“I can just imagine Reynolds walking down the street, on his way to work, looking around going, ‘what does this town need,’ he said. “He’s always thinking, and when he thinks of something, he doesn’t just say ‘well we ought to do this.’ Instead he does some more thinking and goes, ‘you, come here.’” Library marketing director Don Dwiggins said Brownlee used to come to the library every day before he worked there. He said he’s never met anyone with the same breadth or depth of knowledge.
“You say hello to Fam and 30 minutes later you’re still talking to him,” Dwiggins said. “Oftentimes one question that he’ll try to find out the answer to will lead to another one and another one and it just keeps going.”
Dwiggins called Brownlee a “walking encyclopedia,” and said he has the ability to remember phone numbers and events. He thinks it is this quality that keeps him young and inspires future generations. “Even if you’re not a local history buff or have an interest in it, you spend 10 minutes with Fam Brownlee and you will be,” Dwiggins said.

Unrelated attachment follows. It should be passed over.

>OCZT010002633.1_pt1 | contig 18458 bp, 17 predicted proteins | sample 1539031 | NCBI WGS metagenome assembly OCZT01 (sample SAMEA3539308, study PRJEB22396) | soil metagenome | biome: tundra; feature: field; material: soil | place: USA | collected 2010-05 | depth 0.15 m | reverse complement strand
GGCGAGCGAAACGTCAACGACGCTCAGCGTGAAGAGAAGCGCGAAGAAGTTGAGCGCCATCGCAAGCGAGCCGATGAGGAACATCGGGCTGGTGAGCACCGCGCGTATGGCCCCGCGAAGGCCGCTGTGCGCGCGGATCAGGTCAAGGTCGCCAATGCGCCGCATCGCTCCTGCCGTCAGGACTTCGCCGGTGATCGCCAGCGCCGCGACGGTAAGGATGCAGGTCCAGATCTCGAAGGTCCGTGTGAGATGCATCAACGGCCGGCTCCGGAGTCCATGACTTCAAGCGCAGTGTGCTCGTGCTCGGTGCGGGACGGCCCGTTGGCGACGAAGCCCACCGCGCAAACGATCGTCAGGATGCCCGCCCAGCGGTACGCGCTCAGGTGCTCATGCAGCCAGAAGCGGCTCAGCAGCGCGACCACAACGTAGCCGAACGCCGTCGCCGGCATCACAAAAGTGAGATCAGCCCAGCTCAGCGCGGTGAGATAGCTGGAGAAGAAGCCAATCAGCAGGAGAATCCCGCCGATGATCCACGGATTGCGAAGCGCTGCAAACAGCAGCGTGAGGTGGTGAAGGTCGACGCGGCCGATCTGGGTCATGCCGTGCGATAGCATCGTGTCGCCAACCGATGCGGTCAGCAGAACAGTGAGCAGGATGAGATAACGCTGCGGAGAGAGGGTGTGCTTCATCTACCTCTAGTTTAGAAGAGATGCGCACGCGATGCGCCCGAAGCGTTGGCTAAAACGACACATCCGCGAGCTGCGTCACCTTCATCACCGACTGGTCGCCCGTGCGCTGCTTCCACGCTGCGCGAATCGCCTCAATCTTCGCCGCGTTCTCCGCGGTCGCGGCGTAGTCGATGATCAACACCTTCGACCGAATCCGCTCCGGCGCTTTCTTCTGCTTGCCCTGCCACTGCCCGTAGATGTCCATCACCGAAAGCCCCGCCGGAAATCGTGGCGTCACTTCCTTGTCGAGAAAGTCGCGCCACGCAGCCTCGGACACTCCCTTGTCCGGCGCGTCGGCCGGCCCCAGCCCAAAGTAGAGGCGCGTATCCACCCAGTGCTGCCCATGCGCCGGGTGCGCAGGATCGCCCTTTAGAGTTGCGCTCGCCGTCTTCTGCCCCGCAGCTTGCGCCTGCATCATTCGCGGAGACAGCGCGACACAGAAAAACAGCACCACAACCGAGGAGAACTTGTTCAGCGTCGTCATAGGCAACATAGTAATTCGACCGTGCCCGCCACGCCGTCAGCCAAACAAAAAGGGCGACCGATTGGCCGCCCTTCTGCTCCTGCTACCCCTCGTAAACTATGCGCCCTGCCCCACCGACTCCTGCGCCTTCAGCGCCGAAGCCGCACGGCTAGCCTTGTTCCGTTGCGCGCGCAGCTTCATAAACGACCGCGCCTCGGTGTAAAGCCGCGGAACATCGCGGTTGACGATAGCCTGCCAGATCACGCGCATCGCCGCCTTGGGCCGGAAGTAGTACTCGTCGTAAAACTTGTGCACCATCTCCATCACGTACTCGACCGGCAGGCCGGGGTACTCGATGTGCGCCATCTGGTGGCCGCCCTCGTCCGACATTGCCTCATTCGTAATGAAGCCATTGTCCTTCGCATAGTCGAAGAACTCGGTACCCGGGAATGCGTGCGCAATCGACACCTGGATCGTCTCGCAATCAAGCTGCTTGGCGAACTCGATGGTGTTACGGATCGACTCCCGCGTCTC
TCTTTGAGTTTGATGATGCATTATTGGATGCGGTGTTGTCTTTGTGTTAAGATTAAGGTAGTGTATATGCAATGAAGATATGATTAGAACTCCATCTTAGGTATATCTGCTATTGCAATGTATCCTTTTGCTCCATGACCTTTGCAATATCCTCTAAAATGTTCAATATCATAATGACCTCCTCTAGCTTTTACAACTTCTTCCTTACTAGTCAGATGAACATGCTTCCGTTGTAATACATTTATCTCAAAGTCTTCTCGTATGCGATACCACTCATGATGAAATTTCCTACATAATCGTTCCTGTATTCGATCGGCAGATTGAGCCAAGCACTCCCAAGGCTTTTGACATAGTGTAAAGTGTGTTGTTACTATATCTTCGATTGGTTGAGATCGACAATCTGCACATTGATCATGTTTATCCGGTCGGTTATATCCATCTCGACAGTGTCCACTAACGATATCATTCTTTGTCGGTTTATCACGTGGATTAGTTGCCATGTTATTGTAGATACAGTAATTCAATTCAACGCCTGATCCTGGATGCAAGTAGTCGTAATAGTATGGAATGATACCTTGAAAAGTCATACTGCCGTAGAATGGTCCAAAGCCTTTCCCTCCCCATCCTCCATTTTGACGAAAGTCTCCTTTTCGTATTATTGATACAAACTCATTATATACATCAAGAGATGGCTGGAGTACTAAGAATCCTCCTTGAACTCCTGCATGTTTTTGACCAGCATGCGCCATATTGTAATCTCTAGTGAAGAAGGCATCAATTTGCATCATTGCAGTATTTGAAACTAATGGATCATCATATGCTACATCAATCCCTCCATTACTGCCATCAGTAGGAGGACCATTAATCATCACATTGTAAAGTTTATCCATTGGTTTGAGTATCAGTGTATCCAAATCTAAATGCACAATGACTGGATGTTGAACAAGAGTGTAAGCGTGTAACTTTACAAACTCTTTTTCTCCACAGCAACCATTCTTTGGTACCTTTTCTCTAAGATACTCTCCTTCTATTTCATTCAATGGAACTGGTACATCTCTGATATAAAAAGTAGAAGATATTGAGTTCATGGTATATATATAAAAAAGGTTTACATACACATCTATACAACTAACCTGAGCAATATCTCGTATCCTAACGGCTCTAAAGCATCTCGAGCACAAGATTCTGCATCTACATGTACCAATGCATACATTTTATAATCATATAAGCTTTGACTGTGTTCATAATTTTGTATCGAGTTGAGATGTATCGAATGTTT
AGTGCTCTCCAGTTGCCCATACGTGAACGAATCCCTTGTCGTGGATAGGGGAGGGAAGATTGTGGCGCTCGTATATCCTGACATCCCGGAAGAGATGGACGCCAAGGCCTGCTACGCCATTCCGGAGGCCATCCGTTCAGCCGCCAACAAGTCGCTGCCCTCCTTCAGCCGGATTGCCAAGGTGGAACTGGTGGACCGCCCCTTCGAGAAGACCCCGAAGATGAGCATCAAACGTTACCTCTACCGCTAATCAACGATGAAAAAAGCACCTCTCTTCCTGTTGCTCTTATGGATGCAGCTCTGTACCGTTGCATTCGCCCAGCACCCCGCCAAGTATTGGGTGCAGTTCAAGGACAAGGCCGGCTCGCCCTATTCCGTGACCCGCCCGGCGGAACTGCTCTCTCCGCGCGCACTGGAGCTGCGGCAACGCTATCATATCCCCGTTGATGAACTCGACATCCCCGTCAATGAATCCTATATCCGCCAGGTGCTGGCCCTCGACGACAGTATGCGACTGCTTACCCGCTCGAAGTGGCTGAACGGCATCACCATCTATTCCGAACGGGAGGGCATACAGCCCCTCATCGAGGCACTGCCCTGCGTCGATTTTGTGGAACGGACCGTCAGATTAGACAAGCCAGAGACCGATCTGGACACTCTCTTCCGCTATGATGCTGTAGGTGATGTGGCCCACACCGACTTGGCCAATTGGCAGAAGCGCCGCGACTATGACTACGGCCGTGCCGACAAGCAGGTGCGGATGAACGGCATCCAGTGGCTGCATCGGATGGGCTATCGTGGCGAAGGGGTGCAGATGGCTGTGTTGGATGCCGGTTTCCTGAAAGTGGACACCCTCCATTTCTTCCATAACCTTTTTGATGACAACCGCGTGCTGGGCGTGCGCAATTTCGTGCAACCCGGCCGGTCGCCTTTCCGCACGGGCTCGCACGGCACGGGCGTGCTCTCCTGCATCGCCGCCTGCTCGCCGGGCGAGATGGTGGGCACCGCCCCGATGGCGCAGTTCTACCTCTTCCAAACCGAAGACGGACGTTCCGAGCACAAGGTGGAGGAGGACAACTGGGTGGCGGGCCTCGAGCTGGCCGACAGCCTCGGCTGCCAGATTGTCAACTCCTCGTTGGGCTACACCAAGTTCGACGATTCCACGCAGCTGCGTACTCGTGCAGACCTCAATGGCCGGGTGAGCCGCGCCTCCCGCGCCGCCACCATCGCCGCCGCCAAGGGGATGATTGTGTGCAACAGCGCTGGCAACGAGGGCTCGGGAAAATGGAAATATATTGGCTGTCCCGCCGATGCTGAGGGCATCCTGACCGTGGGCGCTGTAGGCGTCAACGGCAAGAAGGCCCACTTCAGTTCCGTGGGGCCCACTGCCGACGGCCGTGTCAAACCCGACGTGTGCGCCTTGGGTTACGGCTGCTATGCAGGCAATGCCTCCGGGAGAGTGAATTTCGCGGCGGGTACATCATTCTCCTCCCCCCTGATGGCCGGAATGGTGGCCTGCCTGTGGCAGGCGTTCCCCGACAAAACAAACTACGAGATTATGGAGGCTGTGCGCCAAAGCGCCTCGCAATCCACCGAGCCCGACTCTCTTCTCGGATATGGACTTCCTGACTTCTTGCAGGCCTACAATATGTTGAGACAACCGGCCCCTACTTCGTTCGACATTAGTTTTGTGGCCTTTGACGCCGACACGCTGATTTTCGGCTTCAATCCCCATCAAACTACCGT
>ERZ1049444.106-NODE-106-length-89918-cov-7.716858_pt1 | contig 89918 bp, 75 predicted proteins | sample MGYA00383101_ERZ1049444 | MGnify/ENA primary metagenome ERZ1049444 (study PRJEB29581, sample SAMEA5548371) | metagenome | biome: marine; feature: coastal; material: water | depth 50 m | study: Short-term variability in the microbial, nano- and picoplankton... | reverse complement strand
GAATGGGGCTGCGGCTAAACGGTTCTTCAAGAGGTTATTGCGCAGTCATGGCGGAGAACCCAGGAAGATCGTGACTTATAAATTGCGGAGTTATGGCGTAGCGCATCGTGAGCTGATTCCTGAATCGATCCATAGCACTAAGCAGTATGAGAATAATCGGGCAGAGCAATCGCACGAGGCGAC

The North Carolina Room moved into the Forsyth County Government Center on November 17 to make way for the renovation of the library over the next two years. Dwiggins said it is in an ideal spot.
“It’s in a great location because we’re across from the Forsyth County Register of Deeds office, which genealogists often go there for their work,” he said.
Brownlee had worked as an adjunct faculty member at Forsyth Tech for 15 years before coming to the library. He maintains that he has the best job in Forsyth County. While he said he tries not to take life too seriously, he has an opinion on just about everything, including whether Texas should secede.
“If they would take South Carolina with them I would contribute money to help them on their way,” he said. !